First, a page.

FERGUSON, Mo. — Civil rights leader the Rev. Al Sharpton pressed police on Tuesday to release the name of the officer who fatally shot an unarmed teenager in suburban St. Louis, but he also pleaded for calm after two nights of violent protests.
The officer was placed on administrative leave Saturday after fatally shooting 18-year-old Michael Brown in Ferguson, a predominantly black city of about 21,000 residents. Police said death threats prompted them to withhold the officer’s name.
“The local authorities have put themselves in a position – hiding names and not being transparent – where people will not trust anything but an objective investigation,” Sharpton, standing with Brown’s mother and father, said during a news conference outside a St. Louis courthouse.
But he also echoed pleas by Brown’s parents and the NAACP for peaceful protests in Ferguson, where the case has stoked racial tension, protests and looting.
“I need all of us to come together and do this right,” said Michael Brown Sr., with Sharpton standing at his side. “No violence.”
Ferguson Police Chief Tom Jackson said he had planned to release the officer’s name Tuesday but changed course after death threats were called into the police department and City Hall, and posted on social media. He said it could be weeks before he releases the name.
“If we come out and say, ‘it was this officer,’ then he immediately becomes a target,” Jackson said. “We’re taking the threats seriously.”
Jackson didn’t disclose specifics but said the decision came after a stream of death threats against the officer and other officers. The race of the officer involved in the shooting also hasn’t been disclosed, but witnesses said he was white. Brown was black.
Nearly three dozen people were arrested following a candlelight vigil Sunday night as crowds burned stores, vandalized vehicles, assaulted reporters and taunted officers. A large crowd that gathered Monday at a burned-out convenience store turned rowdy at nightfall, with people throwing rocks at police, Jackson said. Officers used tear gas and shot “beanbag rounds” meant to stun them.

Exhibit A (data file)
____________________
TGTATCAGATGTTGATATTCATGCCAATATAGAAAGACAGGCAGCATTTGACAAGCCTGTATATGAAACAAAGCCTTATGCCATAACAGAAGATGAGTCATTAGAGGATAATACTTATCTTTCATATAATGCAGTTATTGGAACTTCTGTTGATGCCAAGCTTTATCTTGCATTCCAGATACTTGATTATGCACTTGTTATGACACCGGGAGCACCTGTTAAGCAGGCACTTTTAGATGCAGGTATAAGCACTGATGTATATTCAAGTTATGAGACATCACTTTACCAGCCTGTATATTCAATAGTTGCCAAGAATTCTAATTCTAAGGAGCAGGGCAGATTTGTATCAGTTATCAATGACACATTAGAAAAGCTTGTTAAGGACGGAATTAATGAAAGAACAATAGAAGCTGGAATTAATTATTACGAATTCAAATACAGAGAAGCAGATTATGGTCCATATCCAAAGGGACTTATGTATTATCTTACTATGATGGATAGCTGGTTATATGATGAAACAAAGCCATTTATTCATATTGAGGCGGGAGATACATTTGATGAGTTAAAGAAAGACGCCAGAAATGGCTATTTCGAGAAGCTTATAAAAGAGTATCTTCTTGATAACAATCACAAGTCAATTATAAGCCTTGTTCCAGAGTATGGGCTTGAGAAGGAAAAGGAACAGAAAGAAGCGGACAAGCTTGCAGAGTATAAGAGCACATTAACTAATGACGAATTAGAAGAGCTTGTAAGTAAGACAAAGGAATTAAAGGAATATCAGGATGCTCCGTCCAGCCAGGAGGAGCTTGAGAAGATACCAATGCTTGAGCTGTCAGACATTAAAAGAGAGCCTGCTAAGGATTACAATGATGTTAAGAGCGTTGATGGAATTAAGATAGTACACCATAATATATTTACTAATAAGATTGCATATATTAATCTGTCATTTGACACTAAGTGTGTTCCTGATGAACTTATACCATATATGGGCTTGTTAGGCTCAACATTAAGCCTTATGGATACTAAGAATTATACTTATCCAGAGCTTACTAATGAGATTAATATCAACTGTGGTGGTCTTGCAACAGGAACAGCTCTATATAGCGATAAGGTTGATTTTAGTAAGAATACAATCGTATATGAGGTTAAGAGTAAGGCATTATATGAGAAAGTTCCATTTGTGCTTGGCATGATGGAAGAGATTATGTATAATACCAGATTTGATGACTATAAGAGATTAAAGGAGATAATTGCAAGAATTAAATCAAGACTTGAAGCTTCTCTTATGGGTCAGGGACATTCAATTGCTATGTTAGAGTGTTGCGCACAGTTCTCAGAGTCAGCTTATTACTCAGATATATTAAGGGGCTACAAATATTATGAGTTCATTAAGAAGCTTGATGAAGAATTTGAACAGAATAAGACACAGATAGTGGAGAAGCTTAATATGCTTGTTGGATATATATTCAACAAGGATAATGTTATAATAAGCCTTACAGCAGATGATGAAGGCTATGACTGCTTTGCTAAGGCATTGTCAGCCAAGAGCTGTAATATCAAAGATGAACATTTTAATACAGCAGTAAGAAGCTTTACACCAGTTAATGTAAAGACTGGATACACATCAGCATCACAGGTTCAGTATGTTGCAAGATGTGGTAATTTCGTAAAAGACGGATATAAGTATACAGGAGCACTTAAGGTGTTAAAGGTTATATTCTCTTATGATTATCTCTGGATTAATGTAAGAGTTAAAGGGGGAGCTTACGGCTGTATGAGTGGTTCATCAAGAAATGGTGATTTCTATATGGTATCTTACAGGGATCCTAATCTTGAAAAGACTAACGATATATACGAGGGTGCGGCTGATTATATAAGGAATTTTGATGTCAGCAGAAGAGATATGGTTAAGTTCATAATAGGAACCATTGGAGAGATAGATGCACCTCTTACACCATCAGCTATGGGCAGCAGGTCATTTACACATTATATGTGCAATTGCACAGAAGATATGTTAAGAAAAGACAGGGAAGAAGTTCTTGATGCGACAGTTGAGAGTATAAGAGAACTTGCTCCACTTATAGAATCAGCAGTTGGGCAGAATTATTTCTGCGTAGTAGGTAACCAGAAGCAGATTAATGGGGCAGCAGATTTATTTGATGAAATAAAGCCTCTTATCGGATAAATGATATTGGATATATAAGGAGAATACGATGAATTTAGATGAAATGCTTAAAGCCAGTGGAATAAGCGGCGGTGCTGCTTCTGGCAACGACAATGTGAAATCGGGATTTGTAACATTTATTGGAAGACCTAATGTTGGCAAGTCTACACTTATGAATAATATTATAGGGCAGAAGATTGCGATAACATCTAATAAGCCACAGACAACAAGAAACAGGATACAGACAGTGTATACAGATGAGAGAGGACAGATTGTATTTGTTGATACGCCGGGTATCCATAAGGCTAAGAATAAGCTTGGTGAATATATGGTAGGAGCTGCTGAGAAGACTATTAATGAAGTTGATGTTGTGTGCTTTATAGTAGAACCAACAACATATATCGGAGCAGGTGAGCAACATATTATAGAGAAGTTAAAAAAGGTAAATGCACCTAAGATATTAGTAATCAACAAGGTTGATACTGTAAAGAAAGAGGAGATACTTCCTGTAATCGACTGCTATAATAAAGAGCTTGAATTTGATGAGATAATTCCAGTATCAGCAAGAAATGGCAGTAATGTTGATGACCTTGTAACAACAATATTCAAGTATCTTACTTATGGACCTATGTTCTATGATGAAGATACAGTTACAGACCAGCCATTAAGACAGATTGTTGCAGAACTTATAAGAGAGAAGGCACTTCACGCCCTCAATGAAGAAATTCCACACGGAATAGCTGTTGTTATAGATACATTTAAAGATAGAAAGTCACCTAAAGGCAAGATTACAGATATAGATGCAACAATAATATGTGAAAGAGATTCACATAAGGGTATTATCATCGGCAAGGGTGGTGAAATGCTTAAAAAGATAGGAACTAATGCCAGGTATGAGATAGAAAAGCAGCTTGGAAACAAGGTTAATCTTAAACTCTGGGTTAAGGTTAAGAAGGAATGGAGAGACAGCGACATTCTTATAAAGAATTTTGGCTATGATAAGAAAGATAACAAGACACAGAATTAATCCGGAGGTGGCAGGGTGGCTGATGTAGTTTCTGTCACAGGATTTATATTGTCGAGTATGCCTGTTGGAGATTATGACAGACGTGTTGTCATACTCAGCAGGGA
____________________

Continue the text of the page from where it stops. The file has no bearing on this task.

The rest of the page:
There were at least five arrests from Monday’s unrest but no reports of looting, said Brian Schellman, spokesman for the St. Louis County Police Department, which is leading the investigation.
“People are tired. They have reached the end of their rope,” Ruth Latchison Nichols said after an NAACP-hosted town meeting Monday night that drew hundreds of people. “Enough is enough. This is a state of emergency.”
By early Tuesday, the streets in Ferguson were again calm. A handful of police officers sat in patrol cars near the burned out gas station, vastly outnumbered by news crews.
Authorities have been vague about what led the officer to open fire, saying only that the shooting was preceded by a scuffle with a man in which the officer’s weapon discharged inside a patrol car. Police have said there is no security or police video of the incident.
Witnesses have said that Brown had his hands raised when the officer approached with his weapon and repeatedly fired.
One witness, Phillip Walker, told The Associated Press that he was on the porch of an apartment complex overlooking the scene when he saw a white officer with Brown on the street. Brown “was giving up in the sense of raising his arms and being subdued,” Walker said.
The officer “had his gun raised and started shooting the individual in the chest multiple times,” Walker said, adding that the officer then “stood over him and shot him” after the victim fell wounded.
Dorian Johnson offered a similar account, telling local media that he and Brown were walking home when a police officer told them to get out of the street and onto the sidewalk. Johnson said they kept walking, which caused the officer to confront them and eventually fire his weapon.
“He shot again, and once my friend felt that shot, he turned around and put his hands in the air, and he started to get down. But the officer still approached with his weapon drawn and fired several more shots,” Johnson said.
The family’s attorney, Benjamin Crump, was more blunt: “I don’t want to sugarcoat it,” he said Monday. “(Brown) was executed in broad daylight.”
Crump also represented relatives of Trayvon Martin, the 17-year-old fatally shot by a Florida neighborhood watch organizer who was later acquitted of murder charges.
AP reporter David Lieb reported from St. Louis.
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